Projects and Cores

Project 1 - Host-virus networks regulating flu replication and host responses in vivo (Adolfo Garcia-Sastre, ISMMS):

Influenza A virus is a major human respiratory pathogen, and available vaccines and antivirals are of limited efficacy. In order to identify novel targets for therapeutic intervention during influenza virus infection, we have assembled an interdisciplinary team that uses a highly integrated systems level approach to identify and validate key genes/networks involved in virus pathogenesis. The overarching theme of our project “FluOMICS: The NEXT Generation” is to obtain multiple OMICS-based systems level measurements and integrate them using modeling approaches and machine learning algorithms to identify and validate 1) host-virus networks that modulate influenza A virus disease severity, 2) biomarkers in blood that reflect the activation states of these networks and 3) novel host targets for therapeutic interventions. The proposed studies leverage our previous collaborations that generated global datasets and models that predict severity of disease caused by three specific influenza virus strains with different levels of pathogenicity. Our underlying main hypothesis is that host networks involved in viral replication and in early host responses regulate disease outcomes and represent promising targets for therapeutic intervention. We also propose that, in addition to the pathways identified in our previous collaboration, there are additional distinct pathways that result in either resilience or pathogenic outcomes after influenza virus infection, and that specific pathogenic pathways will require tailored therapeutic interventions. To identify networks associated with clinical disease in humans, we propose to integrate into predictive and comprehensive models the OMICS responses during influenza virus infection in three systems 1) human blood from a human cohort of patients with documented influenza virus infection and diverse clinical outcomes (Project 1); 2) mouse blood and tissues from experimentally infected animals under a variety of conditions and perturbations resulting in diverse disease outcomes (Project 1) and 3) relevant primary human cells experimentally infected under controlled conditions and perturbations associated with diverse disease outcomes (Project 2). Samples will be collected, processed and sent to the Technology Core to conduct global transcriptomics, proteomics and metabolomics analysis. OMICS data sets will be integrated and compared by the Modeling Core to generate network models of disease, uncover blood biomarkers and identify key drivers as targets for mechanistic studies and therapeutic intervention (Project 1). In summary, our systems modeling approaches will find correlates and associations between diverse experimental systems that will help us define human blood biomarkers and link them to in vivo and ex vivo signatures for both companion diagnostics and personalized therapies.

Project 2 - Host-virus networks regulating flu replication and host responses ex vivo (Sumit Chanda, SBP):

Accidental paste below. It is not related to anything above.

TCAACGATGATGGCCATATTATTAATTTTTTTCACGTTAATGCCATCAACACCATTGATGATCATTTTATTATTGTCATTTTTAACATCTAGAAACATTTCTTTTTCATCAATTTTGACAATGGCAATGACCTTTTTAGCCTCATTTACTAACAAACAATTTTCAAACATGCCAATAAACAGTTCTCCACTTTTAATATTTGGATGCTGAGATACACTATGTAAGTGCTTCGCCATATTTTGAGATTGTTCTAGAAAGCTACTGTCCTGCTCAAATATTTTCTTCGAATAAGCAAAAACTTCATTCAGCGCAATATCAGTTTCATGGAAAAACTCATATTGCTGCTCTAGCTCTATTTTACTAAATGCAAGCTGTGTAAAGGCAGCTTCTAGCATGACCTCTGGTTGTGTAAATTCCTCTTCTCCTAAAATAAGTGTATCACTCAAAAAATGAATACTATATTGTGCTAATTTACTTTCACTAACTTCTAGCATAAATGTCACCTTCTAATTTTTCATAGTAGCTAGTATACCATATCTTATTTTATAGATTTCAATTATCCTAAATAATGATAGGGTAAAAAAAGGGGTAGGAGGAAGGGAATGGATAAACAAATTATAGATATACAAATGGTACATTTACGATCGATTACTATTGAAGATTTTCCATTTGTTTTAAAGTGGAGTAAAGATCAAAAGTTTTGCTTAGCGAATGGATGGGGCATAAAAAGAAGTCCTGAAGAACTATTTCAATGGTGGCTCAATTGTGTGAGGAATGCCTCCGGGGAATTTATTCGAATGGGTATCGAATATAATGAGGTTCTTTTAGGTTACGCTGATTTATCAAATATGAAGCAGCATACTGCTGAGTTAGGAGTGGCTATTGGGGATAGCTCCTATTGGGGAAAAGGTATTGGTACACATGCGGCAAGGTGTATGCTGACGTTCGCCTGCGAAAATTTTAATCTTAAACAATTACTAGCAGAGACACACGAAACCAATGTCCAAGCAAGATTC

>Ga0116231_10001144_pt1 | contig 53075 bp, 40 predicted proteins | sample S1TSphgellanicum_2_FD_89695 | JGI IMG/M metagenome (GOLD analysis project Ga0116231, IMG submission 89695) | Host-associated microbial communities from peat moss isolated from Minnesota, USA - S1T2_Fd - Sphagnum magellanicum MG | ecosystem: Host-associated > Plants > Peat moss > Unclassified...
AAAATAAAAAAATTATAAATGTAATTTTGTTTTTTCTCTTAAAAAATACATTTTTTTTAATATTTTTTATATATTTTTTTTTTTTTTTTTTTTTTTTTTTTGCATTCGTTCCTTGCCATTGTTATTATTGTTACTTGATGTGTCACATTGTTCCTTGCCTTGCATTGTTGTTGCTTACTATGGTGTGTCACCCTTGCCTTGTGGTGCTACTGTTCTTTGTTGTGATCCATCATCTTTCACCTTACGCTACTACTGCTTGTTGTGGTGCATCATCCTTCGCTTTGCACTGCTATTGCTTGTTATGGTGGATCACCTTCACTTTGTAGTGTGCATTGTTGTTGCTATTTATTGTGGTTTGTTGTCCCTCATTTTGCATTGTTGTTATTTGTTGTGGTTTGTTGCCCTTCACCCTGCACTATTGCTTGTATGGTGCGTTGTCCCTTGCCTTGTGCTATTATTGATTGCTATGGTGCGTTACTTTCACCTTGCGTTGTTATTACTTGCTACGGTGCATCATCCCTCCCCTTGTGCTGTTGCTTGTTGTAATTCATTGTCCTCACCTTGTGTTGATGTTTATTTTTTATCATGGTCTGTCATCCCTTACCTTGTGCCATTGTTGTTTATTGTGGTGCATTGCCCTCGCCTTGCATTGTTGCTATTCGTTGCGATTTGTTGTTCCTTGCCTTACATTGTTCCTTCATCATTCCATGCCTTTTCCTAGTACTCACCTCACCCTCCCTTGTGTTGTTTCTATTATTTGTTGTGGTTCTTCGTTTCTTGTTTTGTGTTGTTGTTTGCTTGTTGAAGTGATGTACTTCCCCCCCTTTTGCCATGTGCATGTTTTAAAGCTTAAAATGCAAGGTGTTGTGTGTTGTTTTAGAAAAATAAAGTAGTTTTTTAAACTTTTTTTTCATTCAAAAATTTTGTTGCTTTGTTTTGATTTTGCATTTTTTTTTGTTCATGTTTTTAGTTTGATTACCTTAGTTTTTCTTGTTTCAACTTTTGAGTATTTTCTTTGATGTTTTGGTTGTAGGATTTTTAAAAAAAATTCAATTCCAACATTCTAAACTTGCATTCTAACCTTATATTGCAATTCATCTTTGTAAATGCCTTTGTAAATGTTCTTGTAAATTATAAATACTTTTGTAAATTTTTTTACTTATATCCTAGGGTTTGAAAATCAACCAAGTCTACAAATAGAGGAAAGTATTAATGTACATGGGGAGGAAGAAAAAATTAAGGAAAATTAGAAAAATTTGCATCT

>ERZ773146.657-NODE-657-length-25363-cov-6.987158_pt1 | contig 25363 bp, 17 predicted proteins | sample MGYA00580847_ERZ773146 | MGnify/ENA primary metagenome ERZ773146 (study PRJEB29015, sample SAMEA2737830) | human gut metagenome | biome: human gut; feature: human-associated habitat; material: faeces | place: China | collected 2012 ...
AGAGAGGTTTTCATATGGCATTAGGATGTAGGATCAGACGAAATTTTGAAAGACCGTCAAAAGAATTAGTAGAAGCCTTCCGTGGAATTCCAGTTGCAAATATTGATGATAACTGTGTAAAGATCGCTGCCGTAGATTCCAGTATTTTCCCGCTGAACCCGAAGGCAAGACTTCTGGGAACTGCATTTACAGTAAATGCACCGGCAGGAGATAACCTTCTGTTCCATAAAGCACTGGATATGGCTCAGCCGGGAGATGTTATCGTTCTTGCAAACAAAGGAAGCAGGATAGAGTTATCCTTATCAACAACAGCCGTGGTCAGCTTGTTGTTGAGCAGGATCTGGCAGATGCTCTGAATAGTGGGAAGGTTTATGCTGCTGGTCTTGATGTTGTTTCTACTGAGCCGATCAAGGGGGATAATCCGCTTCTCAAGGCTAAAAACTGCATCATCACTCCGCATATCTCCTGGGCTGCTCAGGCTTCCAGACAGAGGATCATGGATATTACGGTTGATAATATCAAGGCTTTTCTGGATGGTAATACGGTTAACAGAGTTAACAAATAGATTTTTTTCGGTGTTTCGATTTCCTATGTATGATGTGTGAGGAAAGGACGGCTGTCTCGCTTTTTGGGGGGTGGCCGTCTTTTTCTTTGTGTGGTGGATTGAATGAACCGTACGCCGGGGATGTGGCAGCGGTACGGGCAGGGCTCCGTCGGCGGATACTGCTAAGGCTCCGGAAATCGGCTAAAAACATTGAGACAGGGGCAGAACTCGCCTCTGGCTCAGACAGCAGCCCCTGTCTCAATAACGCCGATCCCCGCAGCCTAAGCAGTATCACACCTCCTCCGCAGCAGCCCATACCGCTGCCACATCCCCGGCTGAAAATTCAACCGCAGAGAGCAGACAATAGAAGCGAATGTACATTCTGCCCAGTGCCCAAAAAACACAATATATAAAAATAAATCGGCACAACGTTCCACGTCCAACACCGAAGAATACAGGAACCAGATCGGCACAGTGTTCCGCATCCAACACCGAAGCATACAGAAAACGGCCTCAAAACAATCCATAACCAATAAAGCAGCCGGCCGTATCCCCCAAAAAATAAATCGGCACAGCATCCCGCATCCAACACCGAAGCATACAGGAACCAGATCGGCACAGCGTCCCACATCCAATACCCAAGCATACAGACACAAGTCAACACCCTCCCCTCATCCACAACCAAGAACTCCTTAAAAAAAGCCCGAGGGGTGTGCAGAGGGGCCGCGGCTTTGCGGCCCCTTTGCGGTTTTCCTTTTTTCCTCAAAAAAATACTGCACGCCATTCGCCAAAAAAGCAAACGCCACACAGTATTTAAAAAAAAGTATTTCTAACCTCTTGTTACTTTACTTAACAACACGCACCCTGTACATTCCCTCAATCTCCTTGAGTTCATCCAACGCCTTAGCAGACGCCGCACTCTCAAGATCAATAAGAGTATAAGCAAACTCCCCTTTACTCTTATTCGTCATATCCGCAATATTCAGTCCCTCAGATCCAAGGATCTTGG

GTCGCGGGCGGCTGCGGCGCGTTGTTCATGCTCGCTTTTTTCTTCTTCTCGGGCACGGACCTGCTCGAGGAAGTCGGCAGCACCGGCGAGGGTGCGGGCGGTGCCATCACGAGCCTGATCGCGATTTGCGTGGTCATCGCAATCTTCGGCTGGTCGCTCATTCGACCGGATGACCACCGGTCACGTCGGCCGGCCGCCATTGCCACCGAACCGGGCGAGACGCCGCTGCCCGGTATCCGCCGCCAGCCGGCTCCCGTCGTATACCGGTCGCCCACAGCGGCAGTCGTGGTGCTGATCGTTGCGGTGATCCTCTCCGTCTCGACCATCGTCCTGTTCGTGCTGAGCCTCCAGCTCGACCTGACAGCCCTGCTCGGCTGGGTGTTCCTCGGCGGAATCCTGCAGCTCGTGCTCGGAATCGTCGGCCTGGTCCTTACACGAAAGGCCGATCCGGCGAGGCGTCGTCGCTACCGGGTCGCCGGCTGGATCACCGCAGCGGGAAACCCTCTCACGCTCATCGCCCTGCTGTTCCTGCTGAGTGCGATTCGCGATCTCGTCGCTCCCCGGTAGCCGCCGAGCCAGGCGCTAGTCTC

In this proposal, we hypothesize that multiple, discrete molecular pathways determine influenza disease severity, and that these pathways elicit biomarker signatures that can be identified through network-based modeling of system-level measurements. In Project 2, we propose to utilize leading edge OMICS approaches to identify ex vivo molecular signatures that correlate with clinical disease outcomes. The elucidation and characterization of factors that govern outcome-related biomarker signatures offer the potential for the development of novel antiviral therapies. We will use a systems biology approach to elucidate network signatures associated with clinical influenza severity. Here, we will profile changes to the host transcriptome, proteome, and metabolome, in response to infection using viruses of different pathogenicity, as well as additional host perturbations linked to clinical outcome. Ex vivo molecular signatures correlated with disease severity will be integrated and modeled with in vivo and clinical data generated in Project 1. We also propose to use genetic tools to identify nodes within outcome-related molecular signatures that are critical regulators of host response pathways and viral replication (‘driver genes’). Both of these efforts will rely on a paradigm of reiterative experimentation and modeling to link ex vivo signatures to clinical phenotypes and identify the host proteins and pathways that govern them. Finally, those genes found to regulate pathways and signatures associated with disease outcome (driver genes) will be further characterized. We propose to employ CRISPR-based analysis of transcriptional, epigenetic, proteomic, and metabolic profiles to provide insight into the role of these factors in regulating responses linked to disease outcomes (CRISPR-OMICs). Additional molecular, cellular, biochemical and in vivo studies will be conducted to further characterize those nodes that determine disease outcomes as potential therapeutic targets.